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Now I come home after work and walk into the house and Smitten is there to greet me at the door. Keaton is in his crate, sitting, wagging his tail urgently, waiting for me to let him out. I walk over to the crate and unlatch the door. Keaton is so excited, he can barely contain himself. I open the door. I say, "Hi Keaton," and he gives me barely a "Yeah, hi," then passes by me and trots over to Smitten. They stare at each other.

It's finally time to throw down.

These two dogs have become wrestling fiends. They wrestle first thing in the morning. The wrestle first chance in the evening. They wrestle before they go to sleep. If I didn't tell them to stop, they'd probably wrestle until they collapsed in exhaustion. The longest session they've had is close to an hour. Usually, they go for at least fifteen minutes before I get them to cease and desist.

Here's the action.

It all starts with some cursory feints and mouth jabs.

Here we start to see one of Keaton's signature moves which is the snowplow. He gets low and snowplows Smitten's legs. Inside, on the slippery hardwood, this causes her to fall over but in this next segment, she recovers.

The next clip shows a perfect example of Keaton's snowplow on Smitten. Note how the snowplow is usually followed by the now-I-rip-your-throat-out technique.

Keaton's second signature move is the bum-in-yer-face technique. He uses it hear to immobilize Smitten before he does a quick spin and attempts another snowplow.

Keaton's third technique is rarely used but here is a good example of the Grizzy Bear where he gets up on his hind legs while waving his front legs around before attacking, usually in a feeble attempt to hump Smitten.

Inevitably, the fight goes outside. Here they come.

Smitten has traction outside and this gives her an advantage. She's now able to use her weight to control the fight and Keaton's attempts at snowplowing don't fare as well. You'll also notice how, near the end of this next clip, Smitten does a shake. Dogs often shake as a signal that they want a time-out. Keaton doesn't care that Smitten wants a time-out. Instead, he uses her momentary lapse in attention to attack. Sneaky bugger.

Keaton's not the only one to fight dirty, though. Next you'll see Keaton interrupt the fight for a time-out by picking up a stick. This is his signal that he wants a breather. No way Smitten is going to give him that after he jumped her while she was having a shake so she jumps him while he is preoccupied with the stick.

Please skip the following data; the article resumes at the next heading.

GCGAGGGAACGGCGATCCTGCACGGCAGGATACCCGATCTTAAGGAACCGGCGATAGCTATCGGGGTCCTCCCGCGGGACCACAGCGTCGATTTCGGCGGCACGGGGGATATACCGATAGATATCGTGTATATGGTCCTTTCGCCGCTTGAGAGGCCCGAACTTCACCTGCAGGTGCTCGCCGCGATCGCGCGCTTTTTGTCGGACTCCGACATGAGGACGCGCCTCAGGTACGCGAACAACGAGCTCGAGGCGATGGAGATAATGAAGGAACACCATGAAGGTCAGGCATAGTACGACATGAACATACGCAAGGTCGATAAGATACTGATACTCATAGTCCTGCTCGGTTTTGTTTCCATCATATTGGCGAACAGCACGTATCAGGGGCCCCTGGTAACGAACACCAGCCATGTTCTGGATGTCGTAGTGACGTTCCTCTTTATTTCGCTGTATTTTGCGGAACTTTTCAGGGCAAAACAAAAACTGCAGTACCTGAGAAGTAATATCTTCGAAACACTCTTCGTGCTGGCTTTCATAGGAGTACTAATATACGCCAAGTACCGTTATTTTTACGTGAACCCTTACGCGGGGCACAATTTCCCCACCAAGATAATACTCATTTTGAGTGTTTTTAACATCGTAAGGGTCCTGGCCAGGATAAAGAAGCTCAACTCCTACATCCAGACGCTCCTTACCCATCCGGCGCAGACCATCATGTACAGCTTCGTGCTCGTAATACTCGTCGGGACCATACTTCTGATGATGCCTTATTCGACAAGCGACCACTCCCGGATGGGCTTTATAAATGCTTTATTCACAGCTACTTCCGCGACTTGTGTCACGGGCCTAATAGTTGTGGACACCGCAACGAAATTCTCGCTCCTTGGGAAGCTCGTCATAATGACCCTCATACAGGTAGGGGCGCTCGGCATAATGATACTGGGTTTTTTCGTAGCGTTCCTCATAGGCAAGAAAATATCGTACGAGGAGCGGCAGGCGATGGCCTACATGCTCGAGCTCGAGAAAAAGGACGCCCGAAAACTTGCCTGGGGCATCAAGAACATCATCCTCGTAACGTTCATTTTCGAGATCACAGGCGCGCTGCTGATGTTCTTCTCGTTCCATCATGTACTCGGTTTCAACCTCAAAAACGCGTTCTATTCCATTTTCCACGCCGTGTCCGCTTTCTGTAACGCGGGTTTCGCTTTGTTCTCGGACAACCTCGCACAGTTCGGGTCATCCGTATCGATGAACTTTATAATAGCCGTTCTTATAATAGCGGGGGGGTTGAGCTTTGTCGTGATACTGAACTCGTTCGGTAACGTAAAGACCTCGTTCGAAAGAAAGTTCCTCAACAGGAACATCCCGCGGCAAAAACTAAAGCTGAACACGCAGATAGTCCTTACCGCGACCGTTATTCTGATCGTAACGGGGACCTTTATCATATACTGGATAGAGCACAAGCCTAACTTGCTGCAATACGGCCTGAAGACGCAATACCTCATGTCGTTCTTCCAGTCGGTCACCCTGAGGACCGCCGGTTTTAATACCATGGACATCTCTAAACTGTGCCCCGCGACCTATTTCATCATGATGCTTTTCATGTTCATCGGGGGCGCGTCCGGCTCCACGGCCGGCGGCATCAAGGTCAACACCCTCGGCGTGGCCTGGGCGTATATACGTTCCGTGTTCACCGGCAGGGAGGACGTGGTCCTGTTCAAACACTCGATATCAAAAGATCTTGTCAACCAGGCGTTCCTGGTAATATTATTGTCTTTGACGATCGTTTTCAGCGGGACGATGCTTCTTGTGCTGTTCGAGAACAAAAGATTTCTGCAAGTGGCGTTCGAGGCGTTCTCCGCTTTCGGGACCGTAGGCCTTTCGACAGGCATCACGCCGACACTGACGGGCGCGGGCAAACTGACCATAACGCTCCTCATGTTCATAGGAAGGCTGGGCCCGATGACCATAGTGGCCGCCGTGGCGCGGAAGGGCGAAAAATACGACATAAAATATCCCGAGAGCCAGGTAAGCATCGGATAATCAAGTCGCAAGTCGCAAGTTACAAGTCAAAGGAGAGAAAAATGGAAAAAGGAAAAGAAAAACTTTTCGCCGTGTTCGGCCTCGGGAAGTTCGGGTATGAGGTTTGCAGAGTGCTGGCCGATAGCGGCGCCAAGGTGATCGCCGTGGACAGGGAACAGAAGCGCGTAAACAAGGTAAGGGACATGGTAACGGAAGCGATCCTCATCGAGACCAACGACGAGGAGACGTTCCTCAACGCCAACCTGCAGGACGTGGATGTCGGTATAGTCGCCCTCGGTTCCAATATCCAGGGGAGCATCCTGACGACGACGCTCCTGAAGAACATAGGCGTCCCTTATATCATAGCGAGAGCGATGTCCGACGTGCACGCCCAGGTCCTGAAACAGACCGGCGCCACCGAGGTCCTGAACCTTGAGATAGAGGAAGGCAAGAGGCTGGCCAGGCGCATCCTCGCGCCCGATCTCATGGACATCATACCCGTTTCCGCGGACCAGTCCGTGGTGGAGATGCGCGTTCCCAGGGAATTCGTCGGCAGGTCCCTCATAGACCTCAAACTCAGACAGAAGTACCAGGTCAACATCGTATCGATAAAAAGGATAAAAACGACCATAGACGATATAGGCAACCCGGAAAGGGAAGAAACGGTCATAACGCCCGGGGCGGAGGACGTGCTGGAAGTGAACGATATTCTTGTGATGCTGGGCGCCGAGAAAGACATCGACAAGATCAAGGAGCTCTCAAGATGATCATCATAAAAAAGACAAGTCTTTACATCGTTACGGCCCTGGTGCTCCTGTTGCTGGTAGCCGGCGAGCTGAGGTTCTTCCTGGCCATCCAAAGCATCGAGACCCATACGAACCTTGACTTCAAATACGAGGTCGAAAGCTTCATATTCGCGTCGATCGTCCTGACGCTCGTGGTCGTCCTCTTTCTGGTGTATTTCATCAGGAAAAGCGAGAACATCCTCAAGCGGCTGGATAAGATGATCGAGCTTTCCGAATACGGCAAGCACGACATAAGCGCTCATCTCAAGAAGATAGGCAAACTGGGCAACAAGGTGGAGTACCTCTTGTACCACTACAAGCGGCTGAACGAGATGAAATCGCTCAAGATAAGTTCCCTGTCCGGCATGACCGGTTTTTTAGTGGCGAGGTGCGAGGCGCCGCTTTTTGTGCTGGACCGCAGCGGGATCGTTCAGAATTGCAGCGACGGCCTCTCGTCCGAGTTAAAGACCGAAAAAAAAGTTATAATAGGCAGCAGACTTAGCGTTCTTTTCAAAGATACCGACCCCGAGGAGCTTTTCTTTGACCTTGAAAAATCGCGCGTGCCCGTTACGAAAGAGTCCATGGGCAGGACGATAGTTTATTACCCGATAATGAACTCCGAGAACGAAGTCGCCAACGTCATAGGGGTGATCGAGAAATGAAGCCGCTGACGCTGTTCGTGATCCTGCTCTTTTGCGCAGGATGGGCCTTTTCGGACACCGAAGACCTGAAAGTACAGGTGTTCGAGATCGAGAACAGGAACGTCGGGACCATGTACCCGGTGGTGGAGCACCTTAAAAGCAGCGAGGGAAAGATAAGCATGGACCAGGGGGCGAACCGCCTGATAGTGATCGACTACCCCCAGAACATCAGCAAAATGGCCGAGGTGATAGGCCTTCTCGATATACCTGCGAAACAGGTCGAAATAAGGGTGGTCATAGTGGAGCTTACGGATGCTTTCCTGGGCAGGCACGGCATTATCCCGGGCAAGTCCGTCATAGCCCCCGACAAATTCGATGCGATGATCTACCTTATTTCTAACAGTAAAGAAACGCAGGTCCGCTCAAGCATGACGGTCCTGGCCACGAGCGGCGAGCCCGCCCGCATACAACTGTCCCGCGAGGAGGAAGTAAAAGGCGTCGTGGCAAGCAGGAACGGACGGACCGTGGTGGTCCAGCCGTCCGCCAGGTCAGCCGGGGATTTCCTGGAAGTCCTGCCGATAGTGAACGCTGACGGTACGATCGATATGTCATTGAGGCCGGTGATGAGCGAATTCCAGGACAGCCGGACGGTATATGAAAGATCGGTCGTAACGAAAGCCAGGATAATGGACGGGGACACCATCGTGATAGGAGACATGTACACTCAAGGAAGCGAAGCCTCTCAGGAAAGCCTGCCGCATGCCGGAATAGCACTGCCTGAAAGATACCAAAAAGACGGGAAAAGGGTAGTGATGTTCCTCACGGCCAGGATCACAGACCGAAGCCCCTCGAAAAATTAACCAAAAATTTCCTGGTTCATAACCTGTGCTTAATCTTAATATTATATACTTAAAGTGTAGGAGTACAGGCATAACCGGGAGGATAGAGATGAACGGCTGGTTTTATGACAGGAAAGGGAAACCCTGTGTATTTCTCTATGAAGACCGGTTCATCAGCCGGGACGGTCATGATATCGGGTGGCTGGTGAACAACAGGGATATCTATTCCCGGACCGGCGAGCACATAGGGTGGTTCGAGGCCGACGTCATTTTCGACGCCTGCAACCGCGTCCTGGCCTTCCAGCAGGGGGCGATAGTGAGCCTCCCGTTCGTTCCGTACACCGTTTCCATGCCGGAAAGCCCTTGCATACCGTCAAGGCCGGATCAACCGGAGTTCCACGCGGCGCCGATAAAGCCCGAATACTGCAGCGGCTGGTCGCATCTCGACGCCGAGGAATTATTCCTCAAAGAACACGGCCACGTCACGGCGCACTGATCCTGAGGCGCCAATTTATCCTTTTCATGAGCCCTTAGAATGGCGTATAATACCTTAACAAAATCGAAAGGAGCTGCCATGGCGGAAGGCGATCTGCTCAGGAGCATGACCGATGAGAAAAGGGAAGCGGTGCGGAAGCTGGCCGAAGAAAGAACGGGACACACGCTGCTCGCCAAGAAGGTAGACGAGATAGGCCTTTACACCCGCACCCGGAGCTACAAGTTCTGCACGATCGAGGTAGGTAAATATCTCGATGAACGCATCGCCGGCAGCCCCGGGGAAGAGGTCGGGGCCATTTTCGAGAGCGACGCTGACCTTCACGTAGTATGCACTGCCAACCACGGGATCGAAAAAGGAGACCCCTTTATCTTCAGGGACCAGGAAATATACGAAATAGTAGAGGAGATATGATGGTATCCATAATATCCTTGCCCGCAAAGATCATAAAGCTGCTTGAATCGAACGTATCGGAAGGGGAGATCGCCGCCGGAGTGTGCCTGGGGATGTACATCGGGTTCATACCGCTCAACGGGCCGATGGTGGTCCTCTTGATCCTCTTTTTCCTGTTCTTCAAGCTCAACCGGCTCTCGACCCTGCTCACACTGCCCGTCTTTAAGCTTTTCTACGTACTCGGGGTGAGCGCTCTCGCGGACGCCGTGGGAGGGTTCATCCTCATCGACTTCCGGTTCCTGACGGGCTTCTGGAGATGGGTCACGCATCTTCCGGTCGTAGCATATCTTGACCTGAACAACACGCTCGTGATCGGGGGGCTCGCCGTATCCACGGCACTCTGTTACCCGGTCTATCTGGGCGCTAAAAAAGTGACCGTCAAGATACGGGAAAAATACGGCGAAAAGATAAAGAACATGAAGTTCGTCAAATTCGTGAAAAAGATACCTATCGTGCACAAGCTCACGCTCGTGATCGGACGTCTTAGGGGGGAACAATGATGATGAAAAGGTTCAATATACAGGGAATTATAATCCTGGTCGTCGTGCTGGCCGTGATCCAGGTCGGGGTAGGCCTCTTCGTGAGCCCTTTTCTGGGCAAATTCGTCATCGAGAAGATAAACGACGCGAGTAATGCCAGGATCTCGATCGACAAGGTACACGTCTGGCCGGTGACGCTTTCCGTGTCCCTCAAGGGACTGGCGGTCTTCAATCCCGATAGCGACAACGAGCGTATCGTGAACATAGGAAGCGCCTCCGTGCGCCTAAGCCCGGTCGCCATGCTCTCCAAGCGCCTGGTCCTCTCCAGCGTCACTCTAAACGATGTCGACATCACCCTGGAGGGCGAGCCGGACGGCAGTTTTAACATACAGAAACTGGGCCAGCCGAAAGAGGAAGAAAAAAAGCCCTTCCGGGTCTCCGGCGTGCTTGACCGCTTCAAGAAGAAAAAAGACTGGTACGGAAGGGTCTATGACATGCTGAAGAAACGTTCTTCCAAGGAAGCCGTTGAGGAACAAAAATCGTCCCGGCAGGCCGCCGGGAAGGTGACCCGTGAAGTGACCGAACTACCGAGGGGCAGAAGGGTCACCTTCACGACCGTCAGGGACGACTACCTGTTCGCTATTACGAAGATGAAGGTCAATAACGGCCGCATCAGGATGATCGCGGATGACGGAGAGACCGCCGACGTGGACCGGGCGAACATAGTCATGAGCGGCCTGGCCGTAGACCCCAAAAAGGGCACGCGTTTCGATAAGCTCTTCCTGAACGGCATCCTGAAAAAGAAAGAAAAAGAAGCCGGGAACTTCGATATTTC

For all you fight fanatics out there, here's almost three full minutes of these two nutbars carrying on.

4 Comments to “Daily UFC”

  1. mel says:

    This is exactly how my two dogs (Halladay & Wookie) play. Isn't it great? Halladay sounds like a rabid animal when he's going after Wookie, which used to freak people out at the dog park, but they got over it pretty quickly.

  2. erika says:

    Fabtastic post.

    They look very happy. A bit crazy mabye, but definitely happy!

  3. BWAAHAAAAA!!!! Too funny! Good thing they've got each other to wear off their energy, or you'd be walking them for days *grin*.

  4. Anonymous says:

    Compared to shibas, they are so...gentle...

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A request

The reason for this blog is to help get specific dogs adopted from TAS but equally important is to try to normalize the idea of shelter dogs being just as good and just as desirable as any other dogs including those which are regularly merchandised by backyard breeders, puppy millers and those few remaining pet store owners who still feel a need to sell live animals. The single greatest stigma shelter animals still face is the belief that shelter animals are substandard animals. Anyone who has had enough experience with shelter animals knows this is untrue but the general public hasn't had the same experiences you've had. They see a nice dog photo in a glossy magazine and too many of them would never think of associating that dog with a dog from a shelter. After all, no one abandons perfectly good dogs, right? Unfortunately, as we all know, perfectly good dogs are abandoned all the time.

The public still too often associates shelter dogs with images of beat up, sick, dirty, severely traumatized animals and while we definitely sometimes see victims such as these, they are certainly not the majority and, regardless, even the most abused animals can very often be saved and made whole again.

Pound Dogs sometimes discusses the sad histories some of the dogs have suffered. For the most part, though, it tries to present the dogs not as victims but as great potential family members. The goal is to raise the profiles of animals in adoption centers so that a potential pet owner sees them as the best choice, not just as the charity choice.

So, here's the favour I'm asking. Whenever you see a dog picture on these pages you think is decent enough, I'd like you to consider sharing it on Facebook or any other social media sites you're using (I know many of you do this already and thank you for that). And when you share it, please mention that the dog in the photo is a shelter dog like so many other shelter dogs waiting for a home. If we can get even five percent of the pet buying public to see shelter dogs differently, to see how beautiful they are and how wonderful they are, and to consider shelter dogs as their first choice for a new family member, we can end the suffering of homeless pets in this country.